Professor Aleksandar Donev 
Jacob Carruth 
The KolmogorovSmirnov Statistic in Goodness of Fit Testing 
Dr. Rachel Ward 
Jiayang Gao 
The Efficiencies of the RootMeanSquare and Power Divergence Statistics for Testing GoodnessofFit 
Professor Mark Tygert 
Jason Gruener 
Simple Stochastic Gene Networks: The Random Basis of Random Cell Fate 
Professor Daniel Tranchina 
Michael Khanarian 
Numerical Study of Schramm Loewner Evolutions in the Disordered Ising Model 
Professor Charles Newman and Dr. Michael Damron 
Sun Hyoung Sonya Kim 
Embedding a Riemannian
Surface in R^3 
Dr. Thomas LaGatta 
John Koo 
ZeroTemperature Ferromagnetic Ising Models, Specifically the Chaotic Time Dependence of Infinitely Large Lattices 
Professor Charles Newman and Professor Daniel Stein 
Brian Law 
On the Outcome of Elementary Graph Operations on the Hat Game  Dr. Wesley Pegden 
Douglas McLaren 
Survival of Mistaken Traders in Financial Markets 
Professor Robert Kohn 
Peter Wang 
Dominating Sets 
Will Perkins 
Patrick Wilson 
Developing and Understanding A Model of Cloud Formation in the Tropics 
Professor Olivier Pauluis 
Summer 2010 The following undergraduate students participated in summer projects:
Name  Topic  Research Mentor 
Lauren Bandklayer 
On the stability for chaotic
sigmadelta quantization 
Dr. Rachel Ward 
Clement Chan 
Numerical Methods for tracer
sigmadelta quantization 
Professor Edwin Gerber 
Zachary DeStefano 
On the Torsion Subgroup of an Elliptic Curve 
Dr. Sonal Jain 
Corey Everlove 
Alexander Polynomials of Knots
and Links 
Professor Sylvain Cappell 
Jacob Hickey 
Belyi functions with a limit on
ramification 
Professor Fedor Bogomolov 
Chaney Lin 
Deriving and interpreting
GopakumarVafa invariants 
Dingyu Yang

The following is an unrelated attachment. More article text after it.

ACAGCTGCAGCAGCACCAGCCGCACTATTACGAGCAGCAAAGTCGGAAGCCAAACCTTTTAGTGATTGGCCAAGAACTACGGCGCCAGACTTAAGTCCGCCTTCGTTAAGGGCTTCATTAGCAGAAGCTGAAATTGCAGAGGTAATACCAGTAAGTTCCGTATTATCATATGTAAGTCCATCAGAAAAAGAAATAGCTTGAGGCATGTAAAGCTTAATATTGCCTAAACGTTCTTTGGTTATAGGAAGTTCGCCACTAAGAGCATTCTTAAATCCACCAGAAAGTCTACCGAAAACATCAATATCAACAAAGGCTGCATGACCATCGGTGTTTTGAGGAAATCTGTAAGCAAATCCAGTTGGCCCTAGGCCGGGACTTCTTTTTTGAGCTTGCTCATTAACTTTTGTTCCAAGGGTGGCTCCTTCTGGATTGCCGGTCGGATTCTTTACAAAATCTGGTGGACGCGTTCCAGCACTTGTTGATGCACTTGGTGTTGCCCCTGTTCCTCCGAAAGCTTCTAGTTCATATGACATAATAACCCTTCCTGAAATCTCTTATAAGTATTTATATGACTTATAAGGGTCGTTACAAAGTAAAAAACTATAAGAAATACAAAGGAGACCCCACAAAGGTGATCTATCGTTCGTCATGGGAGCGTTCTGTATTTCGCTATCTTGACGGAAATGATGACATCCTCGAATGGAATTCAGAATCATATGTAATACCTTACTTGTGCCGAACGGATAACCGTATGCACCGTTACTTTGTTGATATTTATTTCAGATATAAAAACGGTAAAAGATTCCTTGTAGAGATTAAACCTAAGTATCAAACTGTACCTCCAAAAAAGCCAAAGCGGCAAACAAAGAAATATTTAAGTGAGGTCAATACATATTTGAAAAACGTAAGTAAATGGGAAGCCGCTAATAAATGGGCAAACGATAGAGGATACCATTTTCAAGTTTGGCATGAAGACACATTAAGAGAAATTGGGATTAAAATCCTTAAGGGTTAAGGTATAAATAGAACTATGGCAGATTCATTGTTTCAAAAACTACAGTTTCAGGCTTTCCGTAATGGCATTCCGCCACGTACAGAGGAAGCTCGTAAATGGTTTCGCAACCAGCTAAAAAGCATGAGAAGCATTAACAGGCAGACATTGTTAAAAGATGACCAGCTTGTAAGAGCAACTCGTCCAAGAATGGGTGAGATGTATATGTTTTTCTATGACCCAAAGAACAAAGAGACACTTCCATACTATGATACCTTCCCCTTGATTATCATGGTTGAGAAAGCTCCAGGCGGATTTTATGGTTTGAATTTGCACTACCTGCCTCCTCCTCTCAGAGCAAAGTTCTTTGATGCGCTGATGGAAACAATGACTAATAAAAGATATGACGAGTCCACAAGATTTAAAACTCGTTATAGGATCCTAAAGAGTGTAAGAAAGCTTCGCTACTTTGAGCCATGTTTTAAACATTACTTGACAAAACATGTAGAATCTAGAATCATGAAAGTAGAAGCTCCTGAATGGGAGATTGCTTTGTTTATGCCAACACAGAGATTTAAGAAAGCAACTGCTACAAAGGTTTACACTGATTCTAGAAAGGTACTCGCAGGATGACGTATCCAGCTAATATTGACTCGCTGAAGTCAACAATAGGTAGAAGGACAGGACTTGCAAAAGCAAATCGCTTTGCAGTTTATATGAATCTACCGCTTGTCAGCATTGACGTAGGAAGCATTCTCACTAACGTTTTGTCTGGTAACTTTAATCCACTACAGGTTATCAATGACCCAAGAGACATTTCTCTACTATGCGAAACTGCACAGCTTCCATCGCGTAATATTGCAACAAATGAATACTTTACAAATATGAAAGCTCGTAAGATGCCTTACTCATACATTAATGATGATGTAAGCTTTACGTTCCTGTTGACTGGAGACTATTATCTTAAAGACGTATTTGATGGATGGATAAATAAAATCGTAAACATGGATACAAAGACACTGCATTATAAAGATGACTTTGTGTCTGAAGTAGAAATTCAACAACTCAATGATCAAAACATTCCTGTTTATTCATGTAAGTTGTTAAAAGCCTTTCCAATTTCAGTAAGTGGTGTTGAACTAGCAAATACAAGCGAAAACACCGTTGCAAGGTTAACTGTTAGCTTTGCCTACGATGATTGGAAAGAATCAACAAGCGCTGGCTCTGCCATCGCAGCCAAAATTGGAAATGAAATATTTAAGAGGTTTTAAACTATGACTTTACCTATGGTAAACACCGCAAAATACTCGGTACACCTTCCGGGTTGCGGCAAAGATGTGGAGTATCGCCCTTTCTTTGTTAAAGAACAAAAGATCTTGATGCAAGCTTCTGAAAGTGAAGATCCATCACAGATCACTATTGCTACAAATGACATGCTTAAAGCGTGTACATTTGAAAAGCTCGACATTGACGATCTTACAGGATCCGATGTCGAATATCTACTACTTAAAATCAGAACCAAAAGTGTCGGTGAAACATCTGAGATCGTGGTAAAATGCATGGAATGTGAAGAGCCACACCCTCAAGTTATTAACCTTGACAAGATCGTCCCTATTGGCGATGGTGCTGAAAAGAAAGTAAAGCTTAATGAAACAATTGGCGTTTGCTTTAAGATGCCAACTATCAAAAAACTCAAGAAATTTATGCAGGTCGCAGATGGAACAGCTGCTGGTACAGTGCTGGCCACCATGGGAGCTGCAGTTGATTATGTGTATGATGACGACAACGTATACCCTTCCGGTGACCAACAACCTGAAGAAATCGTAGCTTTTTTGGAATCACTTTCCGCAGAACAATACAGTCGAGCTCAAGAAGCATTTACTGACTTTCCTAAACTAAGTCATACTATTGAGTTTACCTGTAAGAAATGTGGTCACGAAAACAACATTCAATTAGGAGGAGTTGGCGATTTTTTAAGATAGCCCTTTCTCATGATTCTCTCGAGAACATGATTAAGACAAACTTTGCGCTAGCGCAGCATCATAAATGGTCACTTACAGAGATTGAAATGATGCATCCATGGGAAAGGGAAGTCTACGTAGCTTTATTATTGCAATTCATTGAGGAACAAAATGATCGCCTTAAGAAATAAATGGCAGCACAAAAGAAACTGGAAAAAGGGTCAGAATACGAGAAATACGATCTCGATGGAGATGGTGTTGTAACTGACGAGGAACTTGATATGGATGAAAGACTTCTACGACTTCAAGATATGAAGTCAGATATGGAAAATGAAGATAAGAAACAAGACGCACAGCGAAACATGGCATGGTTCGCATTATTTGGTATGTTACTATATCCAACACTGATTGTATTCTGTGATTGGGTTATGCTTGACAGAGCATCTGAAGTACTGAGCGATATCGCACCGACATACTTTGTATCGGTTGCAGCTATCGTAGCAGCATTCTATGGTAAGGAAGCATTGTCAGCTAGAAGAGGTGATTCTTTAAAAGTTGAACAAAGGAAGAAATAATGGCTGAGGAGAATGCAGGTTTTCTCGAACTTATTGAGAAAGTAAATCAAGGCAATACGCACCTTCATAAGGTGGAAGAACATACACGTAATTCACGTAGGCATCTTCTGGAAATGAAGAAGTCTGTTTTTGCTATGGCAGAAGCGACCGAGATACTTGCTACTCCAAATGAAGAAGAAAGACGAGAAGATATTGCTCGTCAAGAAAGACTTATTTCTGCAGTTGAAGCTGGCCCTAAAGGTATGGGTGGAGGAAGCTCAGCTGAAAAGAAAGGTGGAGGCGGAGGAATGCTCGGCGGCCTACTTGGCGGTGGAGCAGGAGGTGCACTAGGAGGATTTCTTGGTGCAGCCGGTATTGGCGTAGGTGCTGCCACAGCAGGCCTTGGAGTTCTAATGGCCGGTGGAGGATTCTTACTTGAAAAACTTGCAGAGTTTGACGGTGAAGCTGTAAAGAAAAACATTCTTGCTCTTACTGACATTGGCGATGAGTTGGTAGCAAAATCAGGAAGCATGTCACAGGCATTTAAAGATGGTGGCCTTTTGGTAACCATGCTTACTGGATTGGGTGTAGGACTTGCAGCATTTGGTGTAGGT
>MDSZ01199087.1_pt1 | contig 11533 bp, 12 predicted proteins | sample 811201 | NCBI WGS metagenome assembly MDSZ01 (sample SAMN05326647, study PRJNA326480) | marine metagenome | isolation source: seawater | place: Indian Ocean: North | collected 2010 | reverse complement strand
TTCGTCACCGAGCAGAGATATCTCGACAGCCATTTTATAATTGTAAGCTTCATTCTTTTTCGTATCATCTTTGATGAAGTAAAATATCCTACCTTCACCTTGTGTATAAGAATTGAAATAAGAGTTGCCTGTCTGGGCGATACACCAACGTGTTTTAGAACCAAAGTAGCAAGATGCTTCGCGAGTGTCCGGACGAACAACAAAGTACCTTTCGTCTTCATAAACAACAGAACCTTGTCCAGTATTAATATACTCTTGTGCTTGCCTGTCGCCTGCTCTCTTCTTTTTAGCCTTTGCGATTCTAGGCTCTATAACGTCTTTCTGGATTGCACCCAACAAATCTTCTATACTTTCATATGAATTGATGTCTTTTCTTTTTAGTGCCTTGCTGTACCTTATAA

Samantha Lozada 
Glucose Regulation in Diabetes 
Professor Charles Peskin 
Michael Sharpnack 
Stochastic Modeling of Prion
Diseases 
Professor Charles Peskin 
Michael Weiss 
Computing Grobner Bases in
Python with Buchberger's Algorithm 
Dr. David Harvey 
Summer 2009 The following undergraduate students participated in summer projects:
Name  Topic 
Aukosh Jagannath  Further extensions of adiabatic invariant theory for charged particle motion 
Shunxin Jiang 
Random Walks with Correlated Steps 
Stephanie Lewkiewicz  WinnerTakeAll Neural Networks and Visual Search Tasks 
Rachel Marano  Mathematical Modeling and Biological Systems: What are the effects of smoking on fetal and maternal circulation? 
Trang Nguyen 
Auction Theory: RiskReturn Analysis for RiskAverse Seller. 
Kelly Sielert 
The Impact of Resolution on General Circulation Models 
Dominick Villano 
The effects of action potential backpropagation on precision coincidence detection in MSO neurons 
Scott Yang 
A Numerical Approach to Two and Three Dimensional Invasion Percolation 
Summer 2008 The following undergraduate students participated in summer projects:
Name  Topic  
Daniel Parry  Bounds on Biased and Unbiased Random walks 

Dhruva Chandramohan  Effects of Recurrent Excitation on Models for Perceptual Bistability 

Iva Vukicevic 
Error Bounds and Estimates for a Discrete SineGordon Model 

Ken Zhao  Barotropic Instability of Interacting Planetary Waves 

Nitin Goyal 
The Esophagus and Esophageal Diseases: A Mathematical Approach 

Vinay Mahadeo 
Constructing an Optional Filter for Nuclear Medicine Image Data 
Summer Undergraduate Research Experience (S.U.R.E.) and R.E.U. student presenters, October 17, 2008.
Summer 2007 The following undergraduate students participated in summer projects:
Name  Topic  
Charles Hankin  A OneDimensional Dither Mask and Its Discrete Fourier Transform 

Jessica Lin 
A Theory of Induced Dynamics for InfiniteDimensional Dynamical Systems 

Richard Nelson & Priyam Patel 
The World in a Tank: Simulating the Circulation of the Atmosphere and Oceans in a Laboratory Setting 

Michael Ontiveros 
Recursive Constructions of Sequences Not Containing Arithmetic Progressions 

Sinziana Picu 
PISM and Ice Dynamics  
Robert Simione 
An Alternative to Least Squares 
Summer 2006 The following undergraduate students participated in summer projects:
Name  Topic  
Jasmine Narody & Terri Scott  The mechanics of slithering: experiment and theory 

Awad Ahmed 
Analysis of environmental parameters in the Arctic terrain: depth, distance to coast, offshore wind 

Henry Jacobs 
Marangoni convection and temperature 

Michael Harmon 
Collision of paired vortices in two dimensions 

Michael Kramer 
Nanocantilever biosensor design and analysis  
Michael Gordon 
Structural strengths of shells in nature  
Julia Spencer 
Dimer models 
Summer 2005 The following undergraduate students participated in summer projects:
Name  Topic  
Anna Mazover  Introduction of tensile strength to seaice modeling  
Diana Tung  Lebesgue integration and measure  
Erica Kim  Drop impact on various surfaces